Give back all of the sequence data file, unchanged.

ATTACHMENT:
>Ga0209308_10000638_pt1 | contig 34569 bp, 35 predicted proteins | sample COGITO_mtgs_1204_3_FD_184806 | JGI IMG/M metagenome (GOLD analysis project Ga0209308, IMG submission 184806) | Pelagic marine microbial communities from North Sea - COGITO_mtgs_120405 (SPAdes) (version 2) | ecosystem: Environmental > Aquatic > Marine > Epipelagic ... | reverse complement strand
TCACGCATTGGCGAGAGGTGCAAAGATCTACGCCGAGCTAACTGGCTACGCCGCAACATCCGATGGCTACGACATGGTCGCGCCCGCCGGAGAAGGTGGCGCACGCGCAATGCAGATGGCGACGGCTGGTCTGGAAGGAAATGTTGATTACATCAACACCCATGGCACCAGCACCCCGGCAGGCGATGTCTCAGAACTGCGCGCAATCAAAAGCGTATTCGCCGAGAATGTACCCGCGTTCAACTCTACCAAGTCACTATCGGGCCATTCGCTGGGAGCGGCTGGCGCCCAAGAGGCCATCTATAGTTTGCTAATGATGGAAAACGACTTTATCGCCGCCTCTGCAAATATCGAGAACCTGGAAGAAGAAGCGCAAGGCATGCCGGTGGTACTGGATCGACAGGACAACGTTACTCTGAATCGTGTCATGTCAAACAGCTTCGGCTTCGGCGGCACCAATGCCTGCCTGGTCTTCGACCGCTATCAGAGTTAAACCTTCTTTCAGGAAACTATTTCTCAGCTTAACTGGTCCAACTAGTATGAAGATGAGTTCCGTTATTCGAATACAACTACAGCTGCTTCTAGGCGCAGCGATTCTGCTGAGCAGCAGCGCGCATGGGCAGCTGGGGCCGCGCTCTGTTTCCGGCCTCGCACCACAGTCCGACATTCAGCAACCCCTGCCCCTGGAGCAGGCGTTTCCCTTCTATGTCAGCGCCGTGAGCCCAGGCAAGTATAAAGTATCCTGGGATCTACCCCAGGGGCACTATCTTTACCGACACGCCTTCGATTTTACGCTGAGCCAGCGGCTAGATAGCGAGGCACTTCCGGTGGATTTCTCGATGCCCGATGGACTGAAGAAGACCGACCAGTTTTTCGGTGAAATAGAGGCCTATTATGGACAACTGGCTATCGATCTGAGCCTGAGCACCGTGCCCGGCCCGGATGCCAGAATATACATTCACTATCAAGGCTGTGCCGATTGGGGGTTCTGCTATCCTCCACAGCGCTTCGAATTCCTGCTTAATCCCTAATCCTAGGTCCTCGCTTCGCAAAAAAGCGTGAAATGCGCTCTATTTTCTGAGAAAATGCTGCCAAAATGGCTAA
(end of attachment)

>Ga0209308_10000638_pt1 | contig 34569 bp, 35 predicted proteins | sample COGITO_mtgs_1204_3_FD_184806 | JGI IMG/M metagenome (GOLD analysis project Ga0209308, IMG submission 184806) | Pelagic marine microbial communities from North Sea - COGITO_mtgs_120405 (SPAdes) (version 2) | ecosystem: Environmental > Aquatic > Marine > Epipelagic ... | reverse complement strand
TCACGCATTGGCGAGAGGTGCAAAGATCTACGCCGAGCTAACTGGCTACGCCGCAACATCCGATGGCTACGACATGGTCGCGCCCGCCGGAGAAGGTGGCGCACGCGCAATGCAGATGGCGACGGCTGGTCTGGAAGGAAATGTTGATTACATCAACACCCATGGCACCAGCACCCCGGCAGGCGATGTCTCAGAACTGCGCGCAATCAAAAGCGTATTCGCCGAGAATGTACCCGCGTTCAACTCTACCAAGTCACTATCGGGCCATTCGCTGGGAGCGGCTGGCGCCCAAGAGGCCATCTATAGTTTGCTAATGATGGAAAACGACTTTATCGCCGCCTCTGCAAATATCGAGAACCTGGAAGAAGAAGCGCAAGGCATGCCGGTGGTACTGGATCGACAGGACAACGTTACTCTGAATCGTGTCATGTCAAACAGCTTCGGCTTCGGCGGCACCAATGCCTGCCTGGTCTTCGACCGCTATCAGAGTTAAACCTTCTTTCAGGAAACTATTTCTCAGCTTAACTGGTCCAACTAGTATGAAGATGAGTTCCGTTATTCGAATACAACTACAGCTGCTTCTAGGCGCAGCGATTCTGCTGAGCAGCAGCGCGCATGGGCAGCTGGGGCCGCGCTCTGTTTCCGGCCTCGCACCACAGTCCGACATTCAGCAACCCCTGCCCCTGGAGCAGGCGTTTCCCTTCTATGTCAGCGCCGTGAGCCCAGGCAAGTATAAAGTATCCTGGGATCTACCCCAGGGGCACTATCTTTACCGACACGCCTTCGATTTTACGCTGAGCCAGCGGCTAGATAGCGAGGCACTTCCGGTGGATTTCTCGATGCCCGATGGACTGAAGAAGACCGACCAGTTTTTCGGTGAAATAGAGGCCTATTATGGACAACTGGCTATCGATCTGAGCCTGAGCACCGTGCCCGGCCCGGATGCCAGAATATACATTCACTATCAAGGCTGTGCCGATTGGGGGTTCTGCTATCCTCCACAGCGCTTCGAATTCCTGCTTAATCCCTAATCCTAGGTCCTCGCTTCGCAAAAAAGCGTGAAATGCGCTCTATTTTCTGAGAAAATGCTGCCAAAATGGCTAA